I volunteer at a pregnancy resource center, and I’m the counselor who has a heart for girls who slump with relief at their negative pregnancy test. The problem is, these girls are back in three months later for another free test. Until they understand who they were created and beautifully designed to be, until they see their femininity as a treasure, they don’t see the need to guard it. The love they’re looking for is from the Savior, and I’ve had the privilege of introducing a few of them to Him. 🙂 Lots of people ask how I can spend my day off in the busy resource center, but it’s easy. Nothing energizes me more than giving these young women a reason to hope.

  3. Well, fortunately, I sympathize with people suffering with addiction. Unfortunately, I can empathize as well, since I was addicted to prescription drugs myself. That surprises a lot of people since I’m a pharmacist. But I think that was God’s point. He needed someone who was a Christian that would be willing to speak out on addiction. It’s such a taboo subject. It’s no fun being labeled an “addict.”

    This blog post is a great one. Your comment on my blog led me to it! 😉 I actually blog on Saturdays about things that can make you happy…actually increase the hormones in your brain without drugs. One of the posts I did was on altruism if you’d like to check it out!

    • You’re a courageous woman, Celeste. It takes some kind of strength to put yourself out there and tell your story. I know you’re doing it for the betterment of other people. God bless you for that. So glad to have met you at the Blue Ridge writers conference.

    • Amazing how we really are wired to be kind to one another. I’m really enjoying your wanderlust blog. Makes me want to get back out there and travel. It’s been too long!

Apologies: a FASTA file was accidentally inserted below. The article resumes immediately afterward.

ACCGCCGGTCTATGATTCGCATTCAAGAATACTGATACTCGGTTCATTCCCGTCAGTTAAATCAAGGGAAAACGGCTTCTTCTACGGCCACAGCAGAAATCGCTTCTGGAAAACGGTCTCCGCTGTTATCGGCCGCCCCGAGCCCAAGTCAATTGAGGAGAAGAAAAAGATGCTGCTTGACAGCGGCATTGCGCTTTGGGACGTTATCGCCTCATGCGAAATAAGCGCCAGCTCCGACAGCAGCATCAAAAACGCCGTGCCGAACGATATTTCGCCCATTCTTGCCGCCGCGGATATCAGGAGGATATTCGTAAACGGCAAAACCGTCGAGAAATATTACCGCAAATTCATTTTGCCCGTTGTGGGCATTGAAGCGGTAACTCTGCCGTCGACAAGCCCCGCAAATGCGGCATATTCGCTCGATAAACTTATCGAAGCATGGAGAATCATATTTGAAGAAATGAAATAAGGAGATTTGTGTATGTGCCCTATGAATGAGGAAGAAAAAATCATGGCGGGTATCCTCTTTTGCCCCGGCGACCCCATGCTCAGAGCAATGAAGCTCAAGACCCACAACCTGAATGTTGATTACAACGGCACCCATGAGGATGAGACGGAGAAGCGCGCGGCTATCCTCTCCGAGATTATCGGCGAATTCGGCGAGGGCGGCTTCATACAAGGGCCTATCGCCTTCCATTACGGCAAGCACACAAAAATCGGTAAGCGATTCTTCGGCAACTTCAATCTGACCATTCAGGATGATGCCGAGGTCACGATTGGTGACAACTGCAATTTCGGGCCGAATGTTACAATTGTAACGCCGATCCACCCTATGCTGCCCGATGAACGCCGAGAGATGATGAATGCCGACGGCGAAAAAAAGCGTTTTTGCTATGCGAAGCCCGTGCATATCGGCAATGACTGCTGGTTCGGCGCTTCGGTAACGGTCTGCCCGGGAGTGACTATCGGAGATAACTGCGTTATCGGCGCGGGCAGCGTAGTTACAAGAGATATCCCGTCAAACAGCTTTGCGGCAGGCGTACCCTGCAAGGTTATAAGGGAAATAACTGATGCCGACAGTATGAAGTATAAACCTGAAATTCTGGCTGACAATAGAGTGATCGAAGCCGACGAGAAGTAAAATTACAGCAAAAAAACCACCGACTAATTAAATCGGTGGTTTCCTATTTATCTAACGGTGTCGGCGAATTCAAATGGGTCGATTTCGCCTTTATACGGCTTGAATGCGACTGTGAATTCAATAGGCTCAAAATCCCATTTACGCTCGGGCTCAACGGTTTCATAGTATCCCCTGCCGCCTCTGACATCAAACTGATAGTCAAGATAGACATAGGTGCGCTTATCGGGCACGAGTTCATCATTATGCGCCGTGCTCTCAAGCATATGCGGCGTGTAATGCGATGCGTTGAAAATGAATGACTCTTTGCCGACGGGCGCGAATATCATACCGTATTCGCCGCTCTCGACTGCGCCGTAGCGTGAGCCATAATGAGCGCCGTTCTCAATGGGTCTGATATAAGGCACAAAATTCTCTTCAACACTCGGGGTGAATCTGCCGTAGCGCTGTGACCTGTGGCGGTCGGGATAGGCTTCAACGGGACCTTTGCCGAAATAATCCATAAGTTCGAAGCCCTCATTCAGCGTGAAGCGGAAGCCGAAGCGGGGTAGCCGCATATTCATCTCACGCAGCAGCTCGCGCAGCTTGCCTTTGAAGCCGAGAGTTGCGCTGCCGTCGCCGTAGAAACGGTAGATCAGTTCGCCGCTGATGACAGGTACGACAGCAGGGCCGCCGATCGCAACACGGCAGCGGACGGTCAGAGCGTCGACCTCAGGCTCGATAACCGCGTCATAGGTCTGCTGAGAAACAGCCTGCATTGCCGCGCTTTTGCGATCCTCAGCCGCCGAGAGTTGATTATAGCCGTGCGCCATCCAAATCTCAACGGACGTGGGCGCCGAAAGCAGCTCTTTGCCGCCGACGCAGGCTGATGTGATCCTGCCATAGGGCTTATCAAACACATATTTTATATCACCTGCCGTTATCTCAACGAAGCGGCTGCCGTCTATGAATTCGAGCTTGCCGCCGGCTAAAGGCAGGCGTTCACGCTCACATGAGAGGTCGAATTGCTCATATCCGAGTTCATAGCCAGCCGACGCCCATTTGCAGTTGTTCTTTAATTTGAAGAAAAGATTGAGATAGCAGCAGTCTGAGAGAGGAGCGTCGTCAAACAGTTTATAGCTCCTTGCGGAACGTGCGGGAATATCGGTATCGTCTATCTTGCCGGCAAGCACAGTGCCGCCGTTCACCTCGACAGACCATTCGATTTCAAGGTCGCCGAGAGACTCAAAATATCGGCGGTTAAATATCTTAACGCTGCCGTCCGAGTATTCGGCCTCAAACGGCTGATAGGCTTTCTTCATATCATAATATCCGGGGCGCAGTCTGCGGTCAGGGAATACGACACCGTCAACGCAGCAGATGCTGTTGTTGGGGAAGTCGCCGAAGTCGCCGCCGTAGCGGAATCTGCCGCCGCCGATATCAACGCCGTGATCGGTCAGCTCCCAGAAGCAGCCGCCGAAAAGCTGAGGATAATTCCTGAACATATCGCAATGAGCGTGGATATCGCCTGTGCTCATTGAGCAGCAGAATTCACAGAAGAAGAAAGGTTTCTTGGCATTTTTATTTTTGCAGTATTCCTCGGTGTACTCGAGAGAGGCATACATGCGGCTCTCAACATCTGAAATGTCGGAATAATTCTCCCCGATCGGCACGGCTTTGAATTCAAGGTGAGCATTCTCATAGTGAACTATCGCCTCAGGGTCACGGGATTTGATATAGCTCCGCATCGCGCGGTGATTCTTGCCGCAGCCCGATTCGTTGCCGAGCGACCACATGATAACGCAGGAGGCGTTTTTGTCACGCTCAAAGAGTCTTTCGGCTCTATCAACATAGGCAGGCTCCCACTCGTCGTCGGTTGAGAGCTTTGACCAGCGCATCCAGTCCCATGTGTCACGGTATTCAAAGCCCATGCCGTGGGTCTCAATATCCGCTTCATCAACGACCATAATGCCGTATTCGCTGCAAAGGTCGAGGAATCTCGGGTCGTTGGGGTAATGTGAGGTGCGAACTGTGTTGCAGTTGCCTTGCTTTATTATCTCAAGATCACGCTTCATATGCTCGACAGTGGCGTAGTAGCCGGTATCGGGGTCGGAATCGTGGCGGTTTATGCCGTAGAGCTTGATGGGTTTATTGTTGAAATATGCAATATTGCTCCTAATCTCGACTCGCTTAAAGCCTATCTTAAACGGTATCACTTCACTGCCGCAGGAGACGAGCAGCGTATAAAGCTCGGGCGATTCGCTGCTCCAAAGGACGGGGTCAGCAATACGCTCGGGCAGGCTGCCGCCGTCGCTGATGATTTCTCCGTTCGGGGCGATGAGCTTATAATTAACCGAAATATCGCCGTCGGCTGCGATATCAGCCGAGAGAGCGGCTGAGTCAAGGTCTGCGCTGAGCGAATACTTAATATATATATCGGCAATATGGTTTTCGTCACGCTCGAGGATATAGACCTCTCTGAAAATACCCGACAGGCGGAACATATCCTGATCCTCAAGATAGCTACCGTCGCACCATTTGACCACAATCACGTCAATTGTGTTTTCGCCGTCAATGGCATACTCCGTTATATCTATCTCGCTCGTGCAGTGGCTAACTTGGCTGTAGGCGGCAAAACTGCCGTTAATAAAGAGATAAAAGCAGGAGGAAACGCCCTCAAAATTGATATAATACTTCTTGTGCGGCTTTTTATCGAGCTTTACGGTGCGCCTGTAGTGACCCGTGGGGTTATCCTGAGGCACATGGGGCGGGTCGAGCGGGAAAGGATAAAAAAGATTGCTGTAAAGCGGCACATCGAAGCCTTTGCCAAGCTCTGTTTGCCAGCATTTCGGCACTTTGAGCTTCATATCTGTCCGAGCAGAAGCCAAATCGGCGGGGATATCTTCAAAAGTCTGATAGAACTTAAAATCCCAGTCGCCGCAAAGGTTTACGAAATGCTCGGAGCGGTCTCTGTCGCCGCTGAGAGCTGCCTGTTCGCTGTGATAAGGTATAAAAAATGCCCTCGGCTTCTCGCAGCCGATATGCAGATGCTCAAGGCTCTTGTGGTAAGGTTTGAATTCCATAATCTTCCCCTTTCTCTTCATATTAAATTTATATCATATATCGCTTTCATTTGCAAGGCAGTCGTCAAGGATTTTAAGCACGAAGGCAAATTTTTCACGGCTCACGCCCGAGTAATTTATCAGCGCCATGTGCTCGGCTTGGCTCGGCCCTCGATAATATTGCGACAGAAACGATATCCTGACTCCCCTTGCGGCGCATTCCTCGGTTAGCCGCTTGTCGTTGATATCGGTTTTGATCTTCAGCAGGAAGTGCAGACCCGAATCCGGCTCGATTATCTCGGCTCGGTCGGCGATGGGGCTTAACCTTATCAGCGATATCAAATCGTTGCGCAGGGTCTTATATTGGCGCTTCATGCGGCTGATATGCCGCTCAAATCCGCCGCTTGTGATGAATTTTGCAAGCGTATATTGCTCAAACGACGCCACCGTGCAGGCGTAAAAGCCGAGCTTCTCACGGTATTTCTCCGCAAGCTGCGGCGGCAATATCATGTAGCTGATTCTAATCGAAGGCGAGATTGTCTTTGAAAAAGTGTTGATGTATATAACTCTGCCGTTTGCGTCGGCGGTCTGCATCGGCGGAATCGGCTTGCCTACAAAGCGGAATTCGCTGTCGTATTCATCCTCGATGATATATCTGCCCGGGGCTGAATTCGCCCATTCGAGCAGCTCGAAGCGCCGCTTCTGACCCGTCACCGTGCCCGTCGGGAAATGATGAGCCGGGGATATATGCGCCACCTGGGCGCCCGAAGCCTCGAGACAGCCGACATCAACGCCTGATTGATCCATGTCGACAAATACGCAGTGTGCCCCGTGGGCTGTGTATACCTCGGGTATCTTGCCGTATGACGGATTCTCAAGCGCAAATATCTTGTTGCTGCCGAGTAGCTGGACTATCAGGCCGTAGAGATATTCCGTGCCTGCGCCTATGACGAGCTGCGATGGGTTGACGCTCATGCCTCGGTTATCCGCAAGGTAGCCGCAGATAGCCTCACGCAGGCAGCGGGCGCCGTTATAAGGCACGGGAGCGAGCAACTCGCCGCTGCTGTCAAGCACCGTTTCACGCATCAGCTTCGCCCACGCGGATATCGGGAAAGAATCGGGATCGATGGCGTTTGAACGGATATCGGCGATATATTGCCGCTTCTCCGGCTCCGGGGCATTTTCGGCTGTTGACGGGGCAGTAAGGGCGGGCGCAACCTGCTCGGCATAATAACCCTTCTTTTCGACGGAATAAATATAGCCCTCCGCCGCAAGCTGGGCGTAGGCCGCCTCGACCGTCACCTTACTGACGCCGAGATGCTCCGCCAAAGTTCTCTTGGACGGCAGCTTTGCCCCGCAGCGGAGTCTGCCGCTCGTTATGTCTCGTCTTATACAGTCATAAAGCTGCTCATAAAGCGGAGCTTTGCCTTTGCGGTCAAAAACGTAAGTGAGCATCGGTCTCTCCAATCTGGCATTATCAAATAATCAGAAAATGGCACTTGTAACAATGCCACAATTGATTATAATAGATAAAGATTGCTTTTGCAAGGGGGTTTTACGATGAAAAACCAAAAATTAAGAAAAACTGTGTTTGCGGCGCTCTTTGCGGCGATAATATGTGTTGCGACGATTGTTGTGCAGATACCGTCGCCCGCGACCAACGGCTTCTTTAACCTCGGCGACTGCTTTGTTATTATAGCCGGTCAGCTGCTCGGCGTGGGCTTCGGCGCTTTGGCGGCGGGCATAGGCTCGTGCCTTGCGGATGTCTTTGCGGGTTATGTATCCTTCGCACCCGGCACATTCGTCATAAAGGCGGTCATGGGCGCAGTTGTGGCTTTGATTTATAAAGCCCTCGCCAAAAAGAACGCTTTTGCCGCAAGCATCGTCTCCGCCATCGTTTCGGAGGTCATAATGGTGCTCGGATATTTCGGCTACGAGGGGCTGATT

• It’s never too late! When the time’s right you’ll happen upon something you really want to do and fly off for a while:) In the meantime, I’m so glad you’re enjoying it here.

        What’s amazing is that we’re so cruel and venal!

  4. Like yourself, Marney, I love when Science corroborates a truth I *want* to believe in. There is so much negative in the world that, unfortunately is true, but that I would rather not know about. This is the good stuff. How wonderful it would be if our brains lit up like light bulbs all the time. 😉

  5. Fantastic post Marney…I do believe our genuine nature is to be kind and empathetic. Unfortunately anxiety and societal programming can interfere. Thank you for such a wonderful message here…enjoyed! ~RL


Fill in your details below or click an icon to log in: Logo

You are commenting using your account. Log Out / Change )

Twitter picture

You are commenting using your Twitter account. Log Out / Change )

Facebook photo

You are commenting using your Facebook account. Log Out / Change )

Google+ photo

You are commenting using your Google+ account. Log Out / Change )

Connecting to %s